Perez's attorney Ellen Saideman, said, through a statement issued by the Council of Parents Attorneys and Advocates, or COPAA: "We are thrilled that the Supreme Court unanimously recognized that the [IDEA] statute gives Miguel the right to pursue his damages claims in court."
The confluence of claims under IDEA and ADA has "confused" some courts, said Selene Almazan, legal director for COPAA, which submitted an amicus brief in support of the student.
This decision will help to clarify students' legal rights under the laws. "Even after [Fry v. Napoleon Community Schools] the circuits were very confused," Almazan said. The 2017 Fry decision stated that families do not have to exhaust due process procedures under IDEA before going to court, but it did not answer whether those procedures needed to be complete before plaintiffs sought monetary damages under ADA.
In the decision, Gorsuch wrote, "The question is whether a plaintiff must exhaust administrative processes under IDEA that cannot supply what he seeks. And here, as in Fry, we answer in the negative."
For students with disabilities who have been harmed in schools, this decision says "they will get their day in court" to seek relief and damages through other federal statutes, Almazan said.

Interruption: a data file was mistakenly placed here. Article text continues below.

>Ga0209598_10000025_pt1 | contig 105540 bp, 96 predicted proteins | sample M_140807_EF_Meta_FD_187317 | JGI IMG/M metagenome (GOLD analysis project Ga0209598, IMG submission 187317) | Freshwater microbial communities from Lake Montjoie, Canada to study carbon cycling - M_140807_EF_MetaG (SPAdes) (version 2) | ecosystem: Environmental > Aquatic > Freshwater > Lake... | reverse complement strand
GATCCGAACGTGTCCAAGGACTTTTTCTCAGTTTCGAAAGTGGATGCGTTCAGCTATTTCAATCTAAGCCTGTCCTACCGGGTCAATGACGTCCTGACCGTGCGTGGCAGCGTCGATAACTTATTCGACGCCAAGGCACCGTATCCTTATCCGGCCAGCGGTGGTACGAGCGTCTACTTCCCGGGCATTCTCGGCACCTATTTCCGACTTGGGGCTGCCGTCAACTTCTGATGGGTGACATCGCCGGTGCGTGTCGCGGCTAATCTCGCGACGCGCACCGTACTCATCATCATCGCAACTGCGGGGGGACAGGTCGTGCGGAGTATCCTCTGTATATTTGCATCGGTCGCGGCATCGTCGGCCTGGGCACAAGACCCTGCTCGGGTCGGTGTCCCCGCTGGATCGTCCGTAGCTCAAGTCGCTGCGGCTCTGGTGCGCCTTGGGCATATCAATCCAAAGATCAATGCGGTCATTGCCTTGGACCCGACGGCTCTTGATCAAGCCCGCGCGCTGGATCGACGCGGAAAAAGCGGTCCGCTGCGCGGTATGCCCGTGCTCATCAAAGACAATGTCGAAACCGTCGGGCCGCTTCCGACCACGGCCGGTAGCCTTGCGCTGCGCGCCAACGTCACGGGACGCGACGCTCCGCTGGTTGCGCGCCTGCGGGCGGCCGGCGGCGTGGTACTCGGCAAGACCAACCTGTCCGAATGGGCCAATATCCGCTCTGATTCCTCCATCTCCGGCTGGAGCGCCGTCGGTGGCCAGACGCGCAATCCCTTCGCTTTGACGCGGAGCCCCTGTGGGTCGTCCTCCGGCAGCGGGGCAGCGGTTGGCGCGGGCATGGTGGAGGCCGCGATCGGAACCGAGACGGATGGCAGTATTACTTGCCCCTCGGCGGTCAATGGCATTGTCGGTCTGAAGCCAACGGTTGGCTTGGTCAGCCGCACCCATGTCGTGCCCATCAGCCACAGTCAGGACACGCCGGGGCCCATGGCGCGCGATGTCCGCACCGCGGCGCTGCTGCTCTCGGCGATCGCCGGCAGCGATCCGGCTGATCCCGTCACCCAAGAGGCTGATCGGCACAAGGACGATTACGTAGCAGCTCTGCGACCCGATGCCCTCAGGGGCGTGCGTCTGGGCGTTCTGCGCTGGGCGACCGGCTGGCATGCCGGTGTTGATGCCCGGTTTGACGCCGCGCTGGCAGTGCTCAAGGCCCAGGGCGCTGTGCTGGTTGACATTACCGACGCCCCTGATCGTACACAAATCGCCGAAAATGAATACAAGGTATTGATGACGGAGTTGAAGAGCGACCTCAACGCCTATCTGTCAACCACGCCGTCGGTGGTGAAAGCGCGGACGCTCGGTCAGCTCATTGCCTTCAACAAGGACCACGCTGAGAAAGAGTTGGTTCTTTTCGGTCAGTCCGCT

Special education experts, lawyers and Supreme Court justices, in their Tuesday decision, have said it has been clear that IDEA does not restrict families from pursuing remedies under other federal laws. But the timing of when those actions can take place during ongoing IDEA dispute resolution activities has tripped up legal strategists. This is because the wording in the statute says that before filing civil action under other federal laws, procedures under IDEA must be "exhausted."
"In recognizing those differences in the context of complex litigation, the Court provided much needed clarity that students like Miguel can seek full relief for the wrongs they suffered," said Dan Stewart, managing attorney for education and employment at the National Disability Rights Network, in an email.
'Let them chance it'
Phyllis Wolfram, executive director of the Council of Administrators of Special Education, said the Supreme Court made a "sound decision," which "doesn't impact us in a negative manner."
CASE filed an amicus brief, along with several other school administration organizations, on behalf of the Sturgis school system.